If you live in an apartment, owning a dog can seem like a fantasy. Huskies and Mastiffs, Shepherds, and
Retrievers are all off-limits. They’re just too BIG! It’s a recipe for disaster. Even an adorable fluffy poodle is
out of the question.
That’s a tremendous shame. Poodles are renowned for their hypoallergenic coats and their intelligent –
and easy-to-train – personalities. You’d think they’d be the perfect dog for a small abode.
But don’t despair!
Poodle mixes – often named doodles – are fast becoming popular. With all the tremendous traits of a welltrained poodle crossed with a small dog breed, poodle mixes are the cuddly answer to your small apartment
woes. As such, people are increasingly turning to poodle mixes – or doodles – to form a treasured bond
with man’s best friend – small apartment or not.
But understanding the crosses available, their sizes, temperaments, and personalities is essential before
bringing your poodle mix home. After all, owning a dog that needs three or four walks a day isn’t ideal if
you live on the thirtieth floor.
Want to know more? Read on!
What are poodle mixes?
The logic was simple: combine all the fantastic traits of a poodle – the hypoallergenic coat and intelligent,
loving characters – with another breed’s defining features. Poodles are the 2nd most intelligent dog breed
in the world, after all. That often means they form a deep emotional attachment to their owners – not
merely man’s best friend, but sometimes our soulmate.
So, did it work?
Yes! It worked amazingly. You’ll often know a poodle mix by the name. Typically, it starts with the name of
the other breed followed by either -doodle or -poo.
Golden retriever + Poodle = Goldendoodle
Cocker Spaniel + Poodle = Cockapoo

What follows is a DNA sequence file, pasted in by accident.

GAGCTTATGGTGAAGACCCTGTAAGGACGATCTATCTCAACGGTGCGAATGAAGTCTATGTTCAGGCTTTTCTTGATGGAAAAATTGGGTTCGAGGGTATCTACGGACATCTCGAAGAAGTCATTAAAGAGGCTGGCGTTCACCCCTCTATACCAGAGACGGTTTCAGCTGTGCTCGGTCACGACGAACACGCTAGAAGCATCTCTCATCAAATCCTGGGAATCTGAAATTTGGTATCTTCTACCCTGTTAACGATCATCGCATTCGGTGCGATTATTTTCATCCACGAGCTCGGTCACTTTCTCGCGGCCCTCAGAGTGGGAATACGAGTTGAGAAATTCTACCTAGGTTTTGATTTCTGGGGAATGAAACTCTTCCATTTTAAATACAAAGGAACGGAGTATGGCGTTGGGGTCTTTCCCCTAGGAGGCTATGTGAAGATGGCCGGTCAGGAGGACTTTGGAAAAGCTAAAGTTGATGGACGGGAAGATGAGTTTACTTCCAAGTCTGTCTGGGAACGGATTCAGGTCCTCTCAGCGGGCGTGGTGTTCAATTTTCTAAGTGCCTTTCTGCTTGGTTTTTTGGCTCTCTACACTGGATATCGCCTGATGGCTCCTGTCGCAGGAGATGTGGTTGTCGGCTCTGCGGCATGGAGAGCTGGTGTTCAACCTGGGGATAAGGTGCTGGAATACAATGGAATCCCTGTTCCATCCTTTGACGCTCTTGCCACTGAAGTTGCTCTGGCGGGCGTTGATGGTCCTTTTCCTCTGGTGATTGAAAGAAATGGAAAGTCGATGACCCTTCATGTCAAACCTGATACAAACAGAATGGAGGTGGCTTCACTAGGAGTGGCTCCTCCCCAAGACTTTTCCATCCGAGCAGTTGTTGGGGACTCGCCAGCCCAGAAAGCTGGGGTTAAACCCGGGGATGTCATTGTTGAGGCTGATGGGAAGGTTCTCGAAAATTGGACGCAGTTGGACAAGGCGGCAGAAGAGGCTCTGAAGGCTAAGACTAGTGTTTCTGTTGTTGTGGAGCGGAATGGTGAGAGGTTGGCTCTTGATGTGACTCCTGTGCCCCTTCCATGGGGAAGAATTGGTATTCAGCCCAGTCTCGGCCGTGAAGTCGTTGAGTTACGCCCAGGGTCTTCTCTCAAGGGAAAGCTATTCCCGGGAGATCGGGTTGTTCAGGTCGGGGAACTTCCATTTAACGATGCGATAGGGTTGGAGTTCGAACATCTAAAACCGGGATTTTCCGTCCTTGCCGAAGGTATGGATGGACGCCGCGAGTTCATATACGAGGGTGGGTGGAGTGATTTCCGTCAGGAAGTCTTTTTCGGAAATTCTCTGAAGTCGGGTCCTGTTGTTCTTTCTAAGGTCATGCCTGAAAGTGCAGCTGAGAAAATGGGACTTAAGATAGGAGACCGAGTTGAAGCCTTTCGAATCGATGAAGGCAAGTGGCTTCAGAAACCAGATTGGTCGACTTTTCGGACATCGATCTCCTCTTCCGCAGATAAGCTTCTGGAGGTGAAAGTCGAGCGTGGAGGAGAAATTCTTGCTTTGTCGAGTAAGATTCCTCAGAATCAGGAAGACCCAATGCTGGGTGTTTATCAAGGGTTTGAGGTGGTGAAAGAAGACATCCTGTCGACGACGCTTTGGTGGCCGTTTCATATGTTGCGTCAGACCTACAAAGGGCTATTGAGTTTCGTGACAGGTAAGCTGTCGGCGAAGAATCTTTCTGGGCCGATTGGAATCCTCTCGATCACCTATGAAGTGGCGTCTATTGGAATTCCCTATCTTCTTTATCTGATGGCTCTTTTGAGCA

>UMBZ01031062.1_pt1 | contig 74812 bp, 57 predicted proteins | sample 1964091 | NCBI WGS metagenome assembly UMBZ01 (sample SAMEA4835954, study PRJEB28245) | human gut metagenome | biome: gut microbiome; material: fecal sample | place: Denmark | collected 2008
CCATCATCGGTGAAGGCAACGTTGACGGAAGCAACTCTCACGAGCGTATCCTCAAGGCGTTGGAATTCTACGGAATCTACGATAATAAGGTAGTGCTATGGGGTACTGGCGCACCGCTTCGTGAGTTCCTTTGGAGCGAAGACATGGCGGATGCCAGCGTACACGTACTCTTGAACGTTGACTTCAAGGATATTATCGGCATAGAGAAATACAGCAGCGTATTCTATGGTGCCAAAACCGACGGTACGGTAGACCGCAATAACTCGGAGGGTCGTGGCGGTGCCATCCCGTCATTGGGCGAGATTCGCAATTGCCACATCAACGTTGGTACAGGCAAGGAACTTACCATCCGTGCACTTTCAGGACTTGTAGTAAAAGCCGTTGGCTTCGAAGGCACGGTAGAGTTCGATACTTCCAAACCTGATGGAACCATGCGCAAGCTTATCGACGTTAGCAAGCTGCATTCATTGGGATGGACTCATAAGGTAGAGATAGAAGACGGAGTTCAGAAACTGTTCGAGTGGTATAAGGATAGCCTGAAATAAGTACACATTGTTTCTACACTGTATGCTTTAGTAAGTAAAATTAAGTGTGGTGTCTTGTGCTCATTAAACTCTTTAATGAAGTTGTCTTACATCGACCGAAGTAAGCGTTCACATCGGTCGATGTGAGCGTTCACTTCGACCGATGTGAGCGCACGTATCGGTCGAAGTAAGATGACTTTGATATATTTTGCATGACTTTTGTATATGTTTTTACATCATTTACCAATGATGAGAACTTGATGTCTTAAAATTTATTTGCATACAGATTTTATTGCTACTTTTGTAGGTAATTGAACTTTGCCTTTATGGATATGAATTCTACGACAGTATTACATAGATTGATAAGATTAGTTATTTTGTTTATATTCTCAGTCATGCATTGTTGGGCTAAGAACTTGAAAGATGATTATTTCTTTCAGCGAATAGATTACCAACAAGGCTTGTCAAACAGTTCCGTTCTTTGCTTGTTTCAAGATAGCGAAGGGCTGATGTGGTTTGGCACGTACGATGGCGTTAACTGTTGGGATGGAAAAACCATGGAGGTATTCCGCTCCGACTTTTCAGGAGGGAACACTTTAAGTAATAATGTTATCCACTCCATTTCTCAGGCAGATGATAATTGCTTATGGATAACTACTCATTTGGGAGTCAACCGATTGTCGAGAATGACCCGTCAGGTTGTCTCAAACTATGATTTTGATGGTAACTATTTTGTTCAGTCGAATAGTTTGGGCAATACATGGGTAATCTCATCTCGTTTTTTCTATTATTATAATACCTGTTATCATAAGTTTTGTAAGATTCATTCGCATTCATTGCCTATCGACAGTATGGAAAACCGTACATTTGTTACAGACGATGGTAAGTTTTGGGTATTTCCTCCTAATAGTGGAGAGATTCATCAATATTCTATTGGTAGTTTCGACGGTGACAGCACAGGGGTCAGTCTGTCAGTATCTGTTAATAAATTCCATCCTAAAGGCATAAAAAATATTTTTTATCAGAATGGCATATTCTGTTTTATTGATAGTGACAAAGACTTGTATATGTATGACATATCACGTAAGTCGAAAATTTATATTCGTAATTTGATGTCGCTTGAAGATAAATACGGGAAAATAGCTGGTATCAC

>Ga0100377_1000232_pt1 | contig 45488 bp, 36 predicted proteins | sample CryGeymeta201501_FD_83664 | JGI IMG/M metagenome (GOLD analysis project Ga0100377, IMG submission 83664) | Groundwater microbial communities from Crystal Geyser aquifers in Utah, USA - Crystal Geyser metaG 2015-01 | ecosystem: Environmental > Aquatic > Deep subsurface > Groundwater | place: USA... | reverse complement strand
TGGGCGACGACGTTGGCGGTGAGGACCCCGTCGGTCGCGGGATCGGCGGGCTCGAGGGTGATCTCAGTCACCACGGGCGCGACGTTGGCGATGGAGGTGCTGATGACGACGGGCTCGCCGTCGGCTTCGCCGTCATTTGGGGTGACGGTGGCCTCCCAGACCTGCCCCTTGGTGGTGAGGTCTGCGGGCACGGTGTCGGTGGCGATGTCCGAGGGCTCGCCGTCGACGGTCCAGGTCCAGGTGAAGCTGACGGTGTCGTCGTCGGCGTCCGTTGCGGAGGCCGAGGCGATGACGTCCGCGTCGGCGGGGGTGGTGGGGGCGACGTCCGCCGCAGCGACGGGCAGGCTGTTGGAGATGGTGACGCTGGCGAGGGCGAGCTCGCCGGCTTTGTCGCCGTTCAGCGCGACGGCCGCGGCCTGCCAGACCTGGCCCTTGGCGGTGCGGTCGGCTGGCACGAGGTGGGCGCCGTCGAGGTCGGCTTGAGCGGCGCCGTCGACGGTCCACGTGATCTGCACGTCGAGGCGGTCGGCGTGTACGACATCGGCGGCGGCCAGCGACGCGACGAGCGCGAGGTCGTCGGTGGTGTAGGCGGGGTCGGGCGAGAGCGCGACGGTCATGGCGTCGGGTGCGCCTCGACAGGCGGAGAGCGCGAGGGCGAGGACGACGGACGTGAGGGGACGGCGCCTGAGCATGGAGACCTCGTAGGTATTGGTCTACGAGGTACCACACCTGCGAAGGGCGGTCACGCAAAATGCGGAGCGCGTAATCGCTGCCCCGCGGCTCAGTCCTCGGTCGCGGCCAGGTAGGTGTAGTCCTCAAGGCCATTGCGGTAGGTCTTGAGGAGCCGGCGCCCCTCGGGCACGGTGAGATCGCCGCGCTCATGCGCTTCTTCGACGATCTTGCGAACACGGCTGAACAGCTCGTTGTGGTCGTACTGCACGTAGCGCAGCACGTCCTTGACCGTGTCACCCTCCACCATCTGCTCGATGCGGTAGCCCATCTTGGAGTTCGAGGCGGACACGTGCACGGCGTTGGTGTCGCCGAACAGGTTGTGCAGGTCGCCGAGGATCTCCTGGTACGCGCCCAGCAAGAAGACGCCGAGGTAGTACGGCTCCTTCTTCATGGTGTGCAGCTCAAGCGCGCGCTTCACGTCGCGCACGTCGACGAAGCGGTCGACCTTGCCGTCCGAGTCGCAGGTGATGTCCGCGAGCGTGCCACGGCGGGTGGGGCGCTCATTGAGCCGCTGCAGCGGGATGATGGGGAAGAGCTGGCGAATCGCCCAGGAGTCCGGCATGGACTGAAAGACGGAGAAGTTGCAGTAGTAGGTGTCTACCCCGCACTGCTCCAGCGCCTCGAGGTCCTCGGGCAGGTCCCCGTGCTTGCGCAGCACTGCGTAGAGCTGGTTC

Labrador Retriever + Poodle = Labradoodle
Each of these remarkable breeds has a unique look and punchy personality. For example, cockapoos are
covered in adorable wavy chocolate brown hair – looking like giant lovable teddies. Meanwhile,
Sheepadoodles have that characteristic black and white coat of an Old English Sheepdog, only with the
poodle’s distinctive curl.
All these dog breeds are friendly, good-natured, and eager-to-please. They’re wonderful dogs.
But that raises the question…
What makes an excellent apartment companion?
Living in a high-rise, block of flats, or condominium isn’t a definite barrier to owning a dog – even a poodle
cross. But it does complicate matters. You’ve got neighbours, small spaces, corridors and elevators,
balconies, and fewer trips to the park to consider.
As such, what traits are you looking for in your apartment companion? When you go out poodle mix
shopping (or adopting), what are you after?
Here are a few non-negotiable traits you need in a poodle mix:
No barking. We’ve all been in an enclosed space with a barking dog. Like crying babies or broken fire alarms,
the noise is grating. Nobody minds the odd bark to get attention. Even a low growl is acceptable. But dogs
prone to sounding off for minutes or hours aren’t likely to win you a Neighbour of the Year award.
Thankfully, as a rule, poodles (and their mixes) aren’t berserk barkers. Being intelligent canines, they’ll rarely
need to utter more than a growl or woof to get what they want.
Fewer walkies. Steps, steps, and more glorious steps. Perhaps you’re lucky enough to live in an apartment
block with a lift. If not, heading out multiple times a day for a dog that needs vigorous exercise is unlikely
to be an inviting prospect. Even shepherding a dog into a lift – a tight, enclosed space with multiple people
– is a daunting challenge.
Often, smaller dogs require fewer walkies and runs than their bigger counterparts. While there’s no doubt,
it’s a tremendous pleasure to spend the afternoon in the park with your dog. However, it’s important to
factor your willingness to head to the local green into your decision. Don’t destine an active dog to the four
walls of your apartment.
People- and pet-friendly. In corridors, elevators, lobbies, and more, your dog is likely to come into contact
with multiple people. With little room to manoeuvre in the apartment itself, guests will become intimately
acquainted with your pooch. Therefore, it pays to find a dog that’s comfortable with other people, including
tenants and their pets. The last thing you want is a barking contest every time you pass someone on the
Size. While size isn’t a hard and fast rule – Great Danes, for instance, are docile enough to make good